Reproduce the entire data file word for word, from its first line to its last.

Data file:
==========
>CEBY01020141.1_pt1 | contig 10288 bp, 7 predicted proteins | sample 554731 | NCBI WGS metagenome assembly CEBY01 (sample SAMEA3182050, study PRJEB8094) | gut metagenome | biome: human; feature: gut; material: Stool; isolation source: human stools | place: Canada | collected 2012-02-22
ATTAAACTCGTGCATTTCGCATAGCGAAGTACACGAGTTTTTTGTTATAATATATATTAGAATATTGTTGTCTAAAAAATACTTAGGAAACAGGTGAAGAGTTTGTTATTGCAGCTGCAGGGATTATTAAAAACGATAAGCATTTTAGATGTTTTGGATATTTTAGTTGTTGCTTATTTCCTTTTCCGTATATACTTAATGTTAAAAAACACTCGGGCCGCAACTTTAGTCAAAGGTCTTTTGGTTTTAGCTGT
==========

>CEBY01020141.1_pt1 | contig 10288 bp, 7 predicted proteins | sample 554731 | NCBI WGS metagenome assembly CEBY01 (sample SAMEA3182050, study PRJEB8094) | gut metagenome | biome: human; feature: gut; material: Stool; isolation source: human stools | place: Canada | collected 2012-02-22
ATTAAACTCGTGCATTTCGCATAGCGAAGTACACGAGTTTTTTGTTATAATATATATTAGAATATTGTTGTCTAAAAAATACTTAGGAAACAGGTGAAGAGTTTGTTATTGCAGCTGCAGGGATTATTAAAAACGATAAGCATTTTAGATGTTTTGGATATTTTAGTTGTTGCTTATTTCCTTTTCCGTATATACTTAATGTTAAAAAACACTCGGGCCGCAACTTTAGTCAAAGGTCTTTTGGTTTTAGCTGT